In 1998, I was on tour with Pops Mohamed and the NGQOKO Women’s Cultural Group of Lady Frere – from the Ngqoko Village in the Eastern Cape. This choir is one of the last practitioners of the Umngqokolo (overtone) singing – an ambient trance song that made my hair stand on end, stirring the spirit in my very bones. I remember our tour to Zurich, Germany, Paris…. My mind was so alert as I was taught how to play Umgube (mouthbow) and some of their deep-rooted traditional songs whilst riding the tour bus. These Women knew how to party. One prominent memory of this tour was shopping in Paris. Parisiens stared as they walked through the chilly moist streets near Monmartre in layers of blankets, beads and headwraps and I was flipping mental somersaults speaking in broken french to market vendors translating their utterances into my even more scanty Xhosa to help the ladies get the right sized clothing for their children. But it worked. My brain was so alert. It was a time and tour I will never forget.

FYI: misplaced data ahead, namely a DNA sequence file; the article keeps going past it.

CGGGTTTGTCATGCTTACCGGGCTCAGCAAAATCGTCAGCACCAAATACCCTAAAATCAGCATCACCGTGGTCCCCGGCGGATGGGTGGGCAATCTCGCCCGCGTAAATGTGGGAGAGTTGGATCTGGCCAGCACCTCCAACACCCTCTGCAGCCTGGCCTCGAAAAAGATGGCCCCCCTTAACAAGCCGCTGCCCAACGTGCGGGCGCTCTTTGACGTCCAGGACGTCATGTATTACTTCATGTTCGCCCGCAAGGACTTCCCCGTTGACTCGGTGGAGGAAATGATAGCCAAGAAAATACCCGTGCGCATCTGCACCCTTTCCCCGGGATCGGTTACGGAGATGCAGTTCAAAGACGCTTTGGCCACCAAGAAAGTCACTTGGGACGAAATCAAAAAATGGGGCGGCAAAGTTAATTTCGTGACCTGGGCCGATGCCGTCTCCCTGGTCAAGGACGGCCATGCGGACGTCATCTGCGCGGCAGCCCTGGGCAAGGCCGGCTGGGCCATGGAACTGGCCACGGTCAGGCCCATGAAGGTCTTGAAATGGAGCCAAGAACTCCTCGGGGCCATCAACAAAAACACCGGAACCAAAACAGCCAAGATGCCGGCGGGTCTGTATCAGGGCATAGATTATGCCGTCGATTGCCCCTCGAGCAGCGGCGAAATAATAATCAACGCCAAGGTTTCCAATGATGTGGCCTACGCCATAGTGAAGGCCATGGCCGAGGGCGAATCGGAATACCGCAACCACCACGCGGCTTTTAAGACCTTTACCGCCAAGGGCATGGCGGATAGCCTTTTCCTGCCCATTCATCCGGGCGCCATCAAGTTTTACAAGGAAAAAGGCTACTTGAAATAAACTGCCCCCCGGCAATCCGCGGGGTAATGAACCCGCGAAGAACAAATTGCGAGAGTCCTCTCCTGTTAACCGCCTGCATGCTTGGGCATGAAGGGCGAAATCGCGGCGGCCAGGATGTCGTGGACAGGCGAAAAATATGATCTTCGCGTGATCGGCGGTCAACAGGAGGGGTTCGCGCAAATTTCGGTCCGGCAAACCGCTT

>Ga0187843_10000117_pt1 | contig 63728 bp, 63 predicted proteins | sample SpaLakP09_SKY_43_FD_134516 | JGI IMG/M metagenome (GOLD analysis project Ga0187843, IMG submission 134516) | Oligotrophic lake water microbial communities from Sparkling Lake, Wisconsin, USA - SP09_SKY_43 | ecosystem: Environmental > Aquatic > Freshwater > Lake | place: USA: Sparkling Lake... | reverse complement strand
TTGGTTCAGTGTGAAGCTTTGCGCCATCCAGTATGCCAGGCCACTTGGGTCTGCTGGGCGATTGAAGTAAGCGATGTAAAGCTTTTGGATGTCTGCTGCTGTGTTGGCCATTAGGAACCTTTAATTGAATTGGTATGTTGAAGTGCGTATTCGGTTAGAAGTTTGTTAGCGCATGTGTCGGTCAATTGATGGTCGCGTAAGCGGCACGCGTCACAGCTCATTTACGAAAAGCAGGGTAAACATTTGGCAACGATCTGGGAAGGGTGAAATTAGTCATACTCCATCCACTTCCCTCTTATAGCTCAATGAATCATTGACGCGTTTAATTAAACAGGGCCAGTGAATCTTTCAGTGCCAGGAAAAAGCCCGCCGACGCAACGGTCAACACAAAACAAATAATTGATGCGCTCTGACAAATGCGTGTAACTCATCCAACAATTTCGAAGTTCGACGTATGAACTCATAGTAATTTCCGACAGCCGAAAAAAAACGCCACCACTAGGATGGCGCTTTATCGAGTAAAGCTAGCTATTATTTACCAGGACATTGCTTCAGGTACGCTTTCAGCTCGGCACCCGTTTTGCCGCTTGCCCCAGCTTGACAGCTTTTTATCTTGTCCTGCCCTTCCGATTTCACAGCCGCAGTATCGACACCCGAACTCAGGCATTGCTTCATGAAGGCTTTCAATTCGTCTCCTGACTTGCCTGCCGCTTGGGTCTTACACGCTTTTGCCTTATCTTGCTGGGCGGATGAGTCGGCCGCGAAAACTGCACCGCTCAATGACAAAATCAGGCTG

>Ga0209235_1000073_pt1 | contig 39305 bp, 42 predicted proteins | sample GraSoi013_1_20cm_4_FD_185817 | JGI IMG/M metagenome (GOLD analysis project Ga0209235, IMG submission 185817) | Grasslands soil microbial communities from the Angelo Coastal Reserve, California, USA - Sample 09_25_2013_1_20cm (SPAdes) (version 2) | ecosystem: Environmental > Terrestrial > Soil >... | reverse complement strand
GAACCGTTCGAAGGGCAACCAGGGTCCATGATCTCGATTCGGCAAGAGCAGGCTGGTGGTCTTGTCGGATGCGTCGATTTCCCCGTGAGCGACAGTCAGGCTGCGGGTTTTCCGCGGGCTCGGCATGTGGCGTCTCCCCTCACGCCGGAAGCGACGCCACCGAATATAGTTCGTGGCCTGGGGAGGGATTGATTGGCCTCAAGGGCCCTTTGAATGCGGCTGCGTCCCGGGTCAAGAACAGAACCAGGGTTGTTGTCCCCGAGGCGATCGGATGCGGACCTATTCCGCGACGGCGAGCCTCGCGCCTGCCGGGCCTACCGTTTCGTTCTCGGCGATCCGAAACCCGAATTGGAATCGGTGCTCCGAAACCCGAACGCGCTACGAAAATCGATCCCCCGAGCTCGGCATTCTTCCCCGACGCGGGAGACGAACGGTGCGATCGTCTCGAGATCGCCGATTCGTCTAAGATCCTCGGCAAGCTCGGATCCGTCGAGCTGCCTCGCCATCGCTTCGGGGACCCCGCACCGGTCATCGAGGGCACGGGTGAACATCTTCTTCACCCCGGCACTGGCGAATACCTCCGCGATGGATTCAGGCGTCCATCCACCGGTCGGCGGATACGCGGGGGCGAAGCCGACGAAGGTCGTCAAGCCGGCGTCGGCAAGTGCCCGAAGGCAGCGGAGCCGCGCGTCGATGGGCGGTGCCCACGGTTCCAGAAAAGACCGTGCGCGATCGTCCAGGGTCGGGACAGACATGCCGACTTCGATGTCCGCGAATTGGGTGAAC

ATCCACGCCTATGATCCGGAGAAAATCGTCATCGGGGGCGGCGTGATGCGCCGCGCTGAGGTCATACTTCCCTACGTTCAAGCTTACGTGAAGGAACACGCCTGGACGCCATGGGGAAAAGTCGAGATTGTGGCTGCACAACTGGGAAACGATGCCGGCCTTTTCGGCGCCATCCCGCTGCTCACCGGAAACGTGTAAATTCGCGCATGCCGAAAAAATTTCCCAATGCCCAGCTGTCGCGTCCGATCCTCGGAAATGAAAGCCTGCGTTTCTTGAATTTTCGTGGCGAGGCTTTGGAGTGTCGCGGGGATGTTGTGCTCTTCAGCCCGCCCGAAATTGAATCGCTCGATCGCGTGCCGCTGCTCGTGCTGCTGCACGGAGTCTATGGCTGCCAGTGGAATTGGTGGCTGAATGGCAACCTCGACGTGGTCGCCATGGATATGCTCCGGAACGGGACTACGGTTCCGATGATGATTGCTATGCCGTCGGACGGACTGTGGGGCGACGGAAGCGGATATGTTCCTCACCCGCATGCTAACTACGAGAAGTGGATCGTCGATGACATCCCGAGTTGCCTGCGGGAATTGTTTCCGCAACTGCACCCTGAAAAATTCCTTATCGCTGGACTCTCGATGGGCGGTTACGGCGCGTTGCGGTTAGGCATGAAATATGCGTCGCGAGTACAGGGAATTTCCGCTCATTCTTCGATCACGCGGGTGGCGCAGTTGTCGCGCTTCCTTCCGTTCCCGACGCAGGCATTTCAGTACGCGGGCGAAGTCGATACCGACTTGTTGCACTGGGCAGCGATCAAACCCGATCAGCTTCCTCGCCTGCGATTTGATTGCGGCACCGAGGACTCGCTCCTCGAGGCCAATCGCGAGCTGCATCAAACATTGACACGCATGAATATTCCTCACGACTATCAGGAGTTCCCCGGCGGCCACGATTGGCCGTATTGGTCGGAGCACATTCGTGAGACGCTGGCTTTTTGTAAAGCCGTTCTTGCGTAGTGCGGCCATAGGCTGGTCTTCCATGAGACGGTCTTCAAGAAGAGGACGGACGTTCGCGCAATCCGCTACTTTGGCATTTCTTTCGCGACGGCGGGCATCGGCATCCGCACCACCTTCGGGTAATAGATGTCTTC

Here is Singing the Praises of Women – a poetic and song collaboration with The Lady Frere Singers, live in Geneva.
One of the other highlights of my SA connections in poetry and music was recording with the late, great Busi Mhlongo – one of the most powerful women I have met. She was a giant on stage. In 2000, still very early in my poetry writing career, I was lucky enough to be asked to contribute a poem to her internationally acclaimed album, Urbanzulu.
The track itself is epic and seemed to call for an epic poem – one that was declamatory and rousing.
Rochelle Ferguson, is an independent producer for Vox Africa and when I received a call from her to appear on her program ‘Women’s Corner’ for a short interview, I was honoured to be part of a weekly happening especially designed to inspire, inform and affirm women. It was such a great interview. I was made to feel at ease and I must say I have a lot respect for Rochelle and her ambition to be successful in the media industry with this much needed and inspiring concept. Thanks for the invite, Rochelle.
IN 2009 I performed “Security“, my first one woman show in Amsterdam’s prestigious venue Podium Mozaiek. In march 2012, I shall be returning again to perform “Travelling Light”. Both shows have challenged me to stretch my appreciation of Spoken Word and Poetry in the world of theatre and how extended works such as these are ‘cultural vehicles’ exploring poetic language in performance, or literature made ‘live’.
Interview: Performance poet Zena Edwards in Amsterdam